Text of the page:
War of the Rebellion: Serial 121 Page 0869 CORRESPONDENCE, ETC.- UNION AND CONFEDERATE.

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that Mr. Clay should dare remain in Canada after the passage of thelaw known as the "alien bill," which was passed by the Canadian Parliament in, I think, February preceding.

JAMES MERRILL.

Sworn and acknowledged at Washington, D. C., this 18th of January, 1866, before me.

GEO. C. THOMAS,

Notary Public.

Deposition of James Brown, taken at the same time and place.

The deponent, being sworn, deposes as follows:

Question. Where do you reside?

Answer. At Windsor, Canada West.

Question. Do you know Clement C. Clay? If so, please state when and where and under what circumstances you have seen him.

Answer. I first saw him in the fall of 1864 at the Queen's Hotel, Toronto, Canada. He was then pointed out to me by several rebel refugees and Confederate agents from the United States, who seemed to know him well. I saw him again in the winter of 1864-65, at Windsor, Canada - the first time, I believe, on 17th of January, and later again at the same place. When I saw him the last time he was in company with a Captain Hynes or Hines, and was going toward the depot of the Great Western Railroad.

JAS. BROWN.

Sworn and acknowledged at Washington, D. C., this 18th of January, 1866, before me.

GEO. C. THOMAS,

Notary Public.

HDQRS. MILITARY DISTRICT OF FORT MONROE, VA.,

January 19, 1866.

General E. D. TOWNSEND, Assistant Adjutant-General:

GENERAL: I have the honor to report no change in the health of prisoenrs Davis and Clay since last report.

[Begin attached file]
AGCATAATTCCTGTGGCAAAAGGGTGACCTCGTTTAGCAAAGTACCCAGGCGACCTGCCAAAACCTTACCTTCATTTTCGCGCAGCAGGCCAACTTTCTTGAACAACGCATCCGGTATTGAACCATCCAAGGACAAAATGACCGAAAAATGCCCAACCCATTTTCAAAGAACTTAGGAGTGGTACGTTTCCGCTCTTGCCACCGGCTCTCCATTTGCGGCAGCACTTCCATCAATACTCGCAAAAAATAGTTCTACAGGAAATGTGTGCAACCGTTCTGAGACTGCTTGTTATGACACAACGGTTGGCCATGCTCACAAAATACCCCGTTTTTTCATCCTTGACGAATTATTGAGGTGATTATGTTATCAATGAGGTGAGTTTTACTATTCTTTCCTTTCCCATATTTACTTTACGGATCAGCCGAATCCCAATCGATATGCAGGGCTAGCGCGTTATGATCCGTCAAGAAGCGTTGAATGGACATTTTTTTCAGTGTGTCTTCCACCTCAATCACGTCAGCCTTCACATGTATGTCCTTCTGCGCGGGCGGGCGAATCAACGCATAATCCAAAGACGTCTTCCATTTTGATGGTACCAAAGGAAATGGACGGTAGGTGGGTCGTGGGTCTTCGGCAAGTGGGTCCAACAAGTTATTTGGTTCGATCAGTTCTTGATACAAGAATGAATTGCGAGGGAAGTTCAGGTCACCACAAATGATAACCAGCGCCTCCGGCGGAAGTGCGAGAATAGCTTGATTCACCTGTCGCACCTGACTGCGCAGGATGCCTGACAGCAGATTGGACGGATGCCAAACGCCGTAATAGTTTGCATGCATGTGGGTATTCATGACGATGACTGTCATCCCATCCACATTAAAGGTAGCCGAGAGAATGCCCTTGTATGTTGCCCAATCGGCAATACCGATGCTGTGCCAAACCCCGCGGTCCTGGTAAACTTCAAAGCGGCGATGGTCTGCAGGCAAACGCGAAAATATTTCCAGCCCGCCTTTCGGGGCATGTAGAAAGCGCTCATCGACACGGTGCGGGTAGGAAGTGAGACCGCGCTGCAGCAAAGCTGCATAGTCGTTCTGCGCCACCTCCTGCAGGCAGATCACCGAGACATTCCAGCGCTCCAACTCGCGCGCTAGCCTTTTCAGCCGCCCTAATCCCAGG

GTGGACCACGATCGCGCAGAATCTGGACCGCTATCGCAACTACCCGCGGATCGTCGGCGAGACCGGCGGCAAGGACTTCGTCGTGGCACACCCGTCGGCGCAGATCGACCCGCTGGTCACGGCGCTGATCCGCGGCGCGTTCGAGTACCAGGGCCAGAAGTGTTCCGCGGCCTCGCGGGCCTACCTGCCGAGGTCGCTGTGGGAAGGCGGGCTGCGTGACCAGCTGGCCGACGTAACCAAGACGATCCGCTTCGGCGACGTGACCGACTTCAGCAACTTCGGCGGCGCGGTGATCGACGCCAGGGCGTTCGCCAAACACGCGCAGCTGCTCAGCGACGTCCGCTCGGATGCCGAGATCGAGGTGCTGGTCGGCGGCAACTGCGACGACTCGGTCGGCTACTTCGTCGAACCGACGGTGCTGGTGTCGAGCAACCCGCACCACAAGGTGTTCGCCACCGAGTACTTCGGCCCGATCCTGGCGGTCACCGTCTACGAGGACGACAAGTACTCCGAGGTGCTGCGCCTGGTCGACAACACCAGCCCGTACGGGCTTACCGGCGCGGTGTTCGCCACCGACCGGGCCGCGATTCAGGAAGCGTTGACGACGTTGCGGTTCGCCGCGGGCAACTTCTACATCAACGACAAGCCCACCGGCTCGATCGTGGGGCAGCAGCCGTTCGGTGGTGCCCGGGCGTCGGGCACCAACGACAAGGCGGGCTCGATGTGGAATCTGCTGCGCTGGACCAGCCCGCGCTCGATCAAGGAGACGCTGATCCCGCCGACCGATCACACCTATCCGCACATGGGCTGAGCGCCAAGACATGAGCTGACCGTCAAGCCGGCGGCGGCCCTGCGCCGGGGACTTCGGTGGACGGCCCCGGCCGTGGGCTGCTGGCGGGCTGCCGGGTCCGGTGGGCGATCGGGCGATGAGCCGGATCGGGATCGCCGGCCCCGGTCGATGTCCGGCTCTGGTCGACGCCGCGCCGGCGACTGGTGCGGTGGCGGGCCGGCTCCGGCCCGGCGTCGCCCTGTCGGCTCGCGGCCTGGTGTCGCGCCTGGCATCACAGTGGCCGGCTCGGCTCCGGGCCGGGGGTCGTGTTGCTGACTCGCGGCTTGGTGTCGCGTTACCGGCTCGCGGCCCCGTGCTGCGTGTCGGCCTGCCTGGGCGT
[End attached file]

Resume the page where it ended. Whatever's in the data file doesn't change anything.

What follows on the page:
I inclose letter from Davis to his wife, which he desires forwarded. Your letter of the 15th ultimo was received to-day. I believe every precaution has been taken to avoid surprise and the utmost vigilance exercised. In addition to guards, &c., I have had detectives constantly on the alert since the prisoners were confined here. If you deem it advisable, I would suggest that tha Districts of Norfolk and Portsmouth be added to my district, as they were during the summer. I can then be better able to watch certain known rebels and ascertain if a secession organization exists there.

I have the honor to remain, with the highest respect,

NELSON A. MILES,

Major-General, U. S. Volunteers.

HEADQUARTERS DISTRICT OF FORT MONROE,

January 20, 1866.

General E. D. TOWNSEND, Assistant Adjutant-General:

GENERAL: I have the honor to report the prisoners Clay as well. Davis complains of suffering from neuralgia; otherwise he is well. He